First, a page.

------------------------

Since you added 'Freon' and the system cooled down, the system is working, but has a leak.
Most leaks are from degraded 'O' rings between connection points or at the compressor shaft seal.

The 'Goo' it's self is probably an additive put in the system (harmless) by the shop guy to help highlight the leak in the system.
A very little bit of the dye marker goes a LONG way, so it looks much worse than it is...

Some use a highly visible dye you can see with the naked eye, some use an ultra violet dye you can only see with a 'Black' light, There is an Infra-Red version, ect.

The 'Goo' your system is leaking is from a sticking Schrader valve.
(The guy would have had to put in several pints of dye for it to over pressure the system and activate the over pressure burst disk...)

The Schrader valve is a one way valve, just like the one in your vehicle rims to inflate tires through.
That valve is supposed to have a leak resistant cap...
 

·
Registered
Joined
·
425 Posts
Discussion Starter · #5 ·
I pressed in both sides, high pressure air/freon came out. The green goo is only coming from the high pressure valve, no where else. The compressor is still coming on, although it does not sound as healthy as it did prior to going to Jiffy Lube.

I guess the question is...do I need a new compressor, or have it redone properly? Assuming that the "tech" loaded to much freon/oil into my system, and that I shut it down right away, can I assume the compressor's over/underload valve protected it from being damaged?
 

·
Registered
Joined
·
10,815 Posts
Lots of PAG oils are bright green. I wonder if the "auto parts can" you used had extra oil in it - it is possible to put "too much" oil in the system. It won't have enough room for freon in that case.
So many times a tech adds oil when he shouldn't. If the freon just leaked out slowly over time, and oil didn't leak out with it, no new oil should be put in.

Also wondering - many gauge sets need an adapter to connect to the Hi side (especially when the system was R-12, but now is R-134. I'm wondering if he left his adapter on it, and that's what's leaking. Have a close look, it's a little screw-on fitting on the line - it's a fitting on a fitting - both have the schrader valves in them. I seem to lose mine like that all the time. The adapter has a valve in it that pushes on the valve underneath it, making 2 valves in a row. Almost a garanteed leak.


If the place where it's leaking out has the valve on it and it's on the compressor - like a tire valve, that's the Hi side - easy to fix. If it's a plug looking thing on the back of the compressor it's the overload pop-off valve (like a fuse in case the pressure goes way too high,) indicating the system's badly plugged.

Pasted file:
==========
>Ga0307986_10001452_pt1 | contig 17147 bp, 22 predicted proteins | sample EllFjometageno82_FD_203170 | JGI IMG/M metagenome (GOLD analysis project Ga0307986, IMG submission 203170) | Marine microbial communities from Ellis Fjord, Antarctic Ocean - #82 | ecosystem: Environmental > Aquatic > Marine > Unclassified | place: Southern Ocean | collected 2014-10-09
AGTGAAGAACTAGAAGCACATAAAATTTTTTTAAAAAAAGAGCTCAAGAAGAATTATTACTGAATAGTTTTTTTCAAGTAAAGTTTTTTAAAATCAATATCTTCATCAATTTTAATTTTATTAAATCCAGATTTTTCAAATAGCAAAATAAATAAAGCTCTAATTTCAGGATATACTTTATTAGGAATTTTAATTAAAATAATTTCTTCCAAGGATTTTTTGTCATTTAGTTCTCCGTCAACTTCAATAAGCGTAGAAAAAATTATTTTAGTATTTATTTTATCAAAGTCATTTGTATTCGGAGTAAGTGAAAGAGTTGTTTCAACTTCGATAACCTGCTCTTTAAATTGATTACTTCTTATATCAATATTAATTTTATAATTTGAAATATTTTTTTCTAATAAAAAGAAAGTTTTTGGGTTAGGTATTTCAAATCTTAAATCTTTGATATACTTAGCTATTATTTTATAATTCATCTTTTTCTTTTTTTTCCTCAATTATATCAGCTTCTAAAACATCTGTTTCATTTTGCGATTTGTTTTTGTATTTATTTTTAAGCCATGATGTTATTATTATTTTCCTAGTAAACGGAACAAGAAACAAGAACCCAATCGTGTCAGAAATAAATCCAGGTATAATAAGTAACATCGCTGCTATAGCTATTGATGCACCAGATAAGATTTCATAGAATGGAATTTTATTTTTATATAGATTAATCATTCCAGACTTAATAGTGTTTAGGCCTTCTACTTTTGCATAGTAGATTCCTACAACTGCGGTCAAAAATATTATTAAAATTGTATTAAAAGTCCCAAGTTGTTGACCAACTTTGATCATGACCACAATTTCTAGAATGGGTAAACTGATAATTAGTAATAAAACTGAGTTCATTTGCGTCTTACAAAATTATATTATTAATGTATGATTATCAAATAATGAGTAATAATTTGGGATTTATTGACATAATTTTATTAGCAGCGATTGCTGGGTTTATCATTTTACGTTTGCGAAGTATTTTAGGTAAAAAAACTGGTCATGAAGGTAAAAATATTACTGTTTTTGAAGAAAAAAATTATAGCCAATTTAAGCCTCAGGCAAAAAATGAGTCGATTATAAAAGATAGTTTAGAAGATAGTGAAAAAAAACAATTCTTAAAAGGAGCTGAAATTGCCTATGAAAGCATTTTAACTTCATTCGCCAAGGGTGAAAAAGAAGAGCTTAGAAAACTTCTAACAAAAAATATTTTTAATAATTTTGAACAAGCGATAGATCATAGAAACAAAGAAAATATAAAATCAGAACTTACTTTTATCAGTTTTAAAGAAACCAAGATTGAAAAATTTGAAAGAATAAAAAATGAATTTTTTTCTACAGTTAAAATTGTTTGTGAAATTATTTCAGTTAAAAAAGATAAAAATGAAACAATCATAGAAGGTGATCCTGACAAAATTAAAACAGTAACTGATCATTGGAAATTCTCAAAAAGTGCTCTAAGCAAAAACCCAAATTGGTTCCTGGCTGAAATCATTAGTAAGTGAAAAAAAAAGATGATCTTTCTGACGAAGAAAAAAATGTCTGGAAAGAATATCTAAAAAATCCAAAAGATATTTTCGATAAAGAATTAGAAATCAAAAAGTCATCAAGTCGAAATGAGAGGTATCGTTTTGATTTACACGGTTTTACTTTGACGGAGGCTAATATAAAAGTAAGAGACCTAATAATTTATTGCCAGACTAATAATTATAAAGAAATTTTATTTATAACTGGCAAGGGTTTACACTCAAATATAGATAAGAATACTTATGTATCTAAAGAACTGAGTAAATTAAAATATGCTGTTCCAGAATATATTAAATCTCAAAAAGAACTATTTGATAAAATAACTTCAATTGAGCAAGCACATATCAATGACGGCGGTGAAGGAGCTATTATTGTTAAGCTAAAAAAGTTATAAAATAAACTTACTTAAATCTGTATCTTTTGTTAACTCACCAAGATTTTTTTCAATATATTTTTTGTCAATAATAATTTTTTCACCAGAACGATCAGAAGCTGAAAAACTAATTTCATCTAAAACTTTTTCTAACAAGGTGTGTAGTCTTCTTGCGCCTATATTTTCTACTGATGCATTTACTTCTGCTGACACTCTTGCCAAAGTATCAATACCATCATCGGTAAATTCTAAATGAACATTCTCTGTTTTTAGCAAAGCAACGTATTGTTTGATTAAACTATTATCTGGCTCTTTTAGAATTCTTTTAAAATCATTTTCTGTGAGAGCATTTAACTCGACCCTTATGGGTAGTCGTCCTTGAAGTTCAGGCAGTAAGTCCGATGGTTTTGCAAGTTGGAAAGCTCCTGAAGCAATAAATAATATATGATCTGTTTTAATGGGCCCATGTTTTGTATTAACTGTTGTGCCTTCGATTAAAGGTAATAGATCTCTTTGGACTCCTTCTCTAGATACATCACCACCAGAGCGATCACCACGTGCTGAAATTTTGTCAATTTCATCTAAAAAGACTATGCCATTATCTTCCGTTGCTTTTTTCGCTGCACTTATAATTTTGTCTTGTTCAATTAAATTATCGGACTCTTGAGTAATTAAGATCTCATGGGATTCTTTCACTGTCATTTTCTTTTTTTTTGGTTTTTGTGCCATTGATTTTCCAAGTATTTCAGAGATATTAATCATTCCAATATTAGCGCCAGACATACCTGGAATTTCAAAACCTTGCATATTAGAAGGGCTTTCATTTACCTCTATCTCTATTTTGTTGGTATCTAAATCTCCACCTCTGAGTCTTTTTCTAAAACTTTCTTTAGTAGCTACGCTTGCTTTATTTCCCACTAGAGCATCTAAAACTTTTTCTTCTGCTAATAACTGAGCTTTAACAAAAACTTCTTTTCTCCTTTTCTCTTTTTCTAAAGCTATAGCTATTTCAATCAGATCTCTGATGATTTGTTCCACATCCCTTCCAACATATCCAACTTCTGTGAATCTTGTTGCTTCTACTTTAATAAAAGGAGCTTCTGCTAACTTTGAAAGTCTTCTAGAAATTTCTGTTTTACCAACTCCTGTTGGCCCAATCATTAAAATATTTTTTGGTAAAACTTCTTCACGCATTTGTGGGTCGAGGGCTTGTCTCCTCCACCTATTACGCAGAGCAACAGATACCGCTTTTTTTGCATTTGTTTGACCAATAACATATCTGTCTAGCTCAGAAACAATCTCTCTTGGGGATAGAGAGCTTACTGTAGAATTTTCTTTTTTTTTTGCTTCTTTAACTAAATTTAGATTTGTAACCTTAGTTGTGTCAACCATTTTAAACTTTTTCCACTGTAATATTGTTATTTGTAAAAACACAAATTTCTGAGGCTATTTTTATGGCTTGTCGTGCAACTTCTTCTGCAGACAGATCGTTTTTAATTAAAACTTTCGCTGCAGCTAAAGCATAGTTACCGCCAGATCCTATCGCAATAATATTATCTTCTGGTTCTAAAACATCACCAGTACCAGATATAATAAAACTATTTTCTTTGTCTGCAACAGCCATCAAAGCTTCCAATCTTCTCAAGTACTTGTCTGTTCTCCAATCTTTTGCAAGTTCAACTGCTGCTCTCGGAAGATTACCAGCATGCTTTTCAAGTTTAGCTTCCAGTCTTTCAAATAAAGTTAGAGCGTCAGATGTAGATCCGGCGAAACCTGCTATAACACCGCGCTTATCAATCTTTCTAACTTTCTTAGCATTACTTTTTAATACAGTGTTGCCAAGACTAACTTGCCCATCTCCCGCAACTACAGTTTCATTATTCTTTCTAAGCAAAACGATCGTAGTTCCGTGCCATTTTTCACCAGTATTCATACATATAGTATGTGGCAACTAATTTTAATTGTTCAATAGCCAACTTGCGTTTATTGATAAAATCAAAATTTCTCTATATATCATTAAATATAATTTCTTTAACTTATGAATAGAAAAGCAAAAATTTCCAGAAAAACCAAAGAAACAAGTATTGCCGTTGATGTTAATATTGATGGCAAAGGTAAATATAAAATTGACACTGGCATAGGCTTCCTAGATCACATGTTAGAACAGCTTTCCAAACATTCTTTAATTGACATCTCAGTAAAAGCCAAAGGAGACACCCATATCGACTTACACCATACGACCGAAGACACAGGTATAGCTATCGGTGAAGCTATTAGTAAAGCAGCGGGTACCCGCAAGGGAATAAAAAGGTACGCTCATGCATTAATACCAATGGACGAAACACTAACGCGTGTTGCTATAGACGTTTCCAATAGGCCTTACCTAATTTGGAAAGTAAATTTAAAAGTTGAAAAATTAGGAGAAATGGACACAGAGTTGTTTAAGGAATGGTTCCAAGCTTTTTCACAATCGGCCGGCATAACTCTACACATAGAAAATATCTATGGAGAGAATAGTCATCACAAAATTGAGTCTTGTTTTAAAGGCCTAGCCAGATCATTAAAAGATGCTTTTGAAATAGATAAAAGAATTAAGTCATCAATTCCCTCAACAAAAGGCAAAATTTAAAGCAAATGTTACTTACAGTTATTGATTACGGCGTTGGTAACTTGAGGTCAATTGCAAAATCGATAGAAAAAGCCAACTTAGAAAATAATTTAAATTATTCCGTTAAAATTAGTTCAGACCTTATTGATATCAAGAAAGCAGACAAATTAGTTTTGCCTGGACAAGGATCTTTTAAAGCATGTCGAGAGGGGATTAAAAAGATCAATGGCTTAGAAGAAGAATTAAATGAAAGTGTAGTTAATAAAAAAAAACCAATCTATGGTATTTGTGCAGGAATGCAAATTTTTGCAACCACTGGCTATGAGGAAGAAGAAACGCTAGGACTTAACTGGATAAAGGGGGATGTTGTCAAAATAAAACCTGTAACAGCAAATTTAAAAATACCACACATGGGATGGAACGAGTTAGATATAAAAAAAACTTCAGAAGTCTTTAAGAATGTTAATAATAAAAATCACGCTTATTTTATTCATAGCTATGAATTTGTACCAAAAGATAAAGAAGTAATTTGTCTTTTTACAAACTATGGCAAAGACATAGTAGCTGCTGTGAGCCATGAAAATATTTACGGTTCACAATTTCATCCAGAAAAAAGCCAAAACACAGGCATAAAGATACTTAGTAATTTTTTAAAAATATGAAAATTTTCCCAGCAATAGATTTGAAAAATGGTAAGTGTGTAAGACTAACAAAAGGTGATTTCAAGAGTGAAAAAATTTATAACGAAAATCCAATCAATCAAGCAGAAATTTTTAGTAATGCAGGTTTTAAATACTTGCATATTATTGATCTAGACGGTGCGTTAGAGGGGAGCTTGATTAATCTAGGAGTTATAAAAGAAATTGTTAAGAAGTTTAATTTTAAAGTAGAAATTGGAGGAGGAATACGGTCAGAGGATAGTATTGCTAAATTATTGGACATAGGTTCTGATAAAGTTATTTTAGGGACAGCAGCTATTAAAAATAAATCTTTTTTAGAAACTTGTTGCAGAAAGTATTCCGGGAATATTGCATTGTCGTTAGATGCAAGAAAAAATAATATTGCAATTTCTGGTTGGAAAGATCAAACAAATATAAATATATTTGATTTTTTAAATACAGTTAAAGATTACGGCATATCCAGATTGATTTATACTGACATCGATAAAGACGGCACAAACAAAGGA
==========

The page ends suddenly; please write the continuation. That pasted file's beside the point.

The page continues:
I doubt your compressor has gone south.

BTW - clean-up of the PAG oil - spray 409 around - let it sit a moment, hose it off.

Since before you took it in you said it held pressure of about 30 lbs (engine off I assume) for weeks, it probably doesn't have a leak other than that fitting.

Be sure to wear safety glasses - even a small shot of freon in the eye can blind you!
 

·
Registered
Joined
·
1,806 Posts
Hopefully none of the board members work at one, but... NEVER, NEVER, TAKE ANYTHING TO JIFFY LUBE!!!!! I can't even count the number of things I've seen happen as a result of their flunky service techs. Stay away and pay little more for a piece of mind. Sounds like it's time to have someone with a little better rep get your AC system back up and running properly. Who knows what type of oil the jiffy flunky put in, or if he/she even used the correct refrigerant. Sounds hard to screw up, but from what I've seen them dish out... /ubbthreads/images/graemlins/shocked.gif.
 

·
Registered
Joined
·
6,870 Posts
Rich is correct about the adaptors, I used to have a decent collection of adaptors where people had been somewhere else and showed up with adaptors 'Leaking' the freon off...

If they didn't put the 'O' ring cap back on the valve, it's almost a dead give away there is still an adaptor on the fitting threads...
----------------------

Lots of the 'Do It Yourself' kits have the oil already in the cans that come with the hose, so you have to watch for that.
Most of the dyes used are oil mixed, so there is some more oil in the system...

Good idea to take it to a real shop and let them have a wack at it.
Tell them, in detail, everything that has already been done so they don't waste time backtracking.
 
1 - 8 of 8 Posts
Top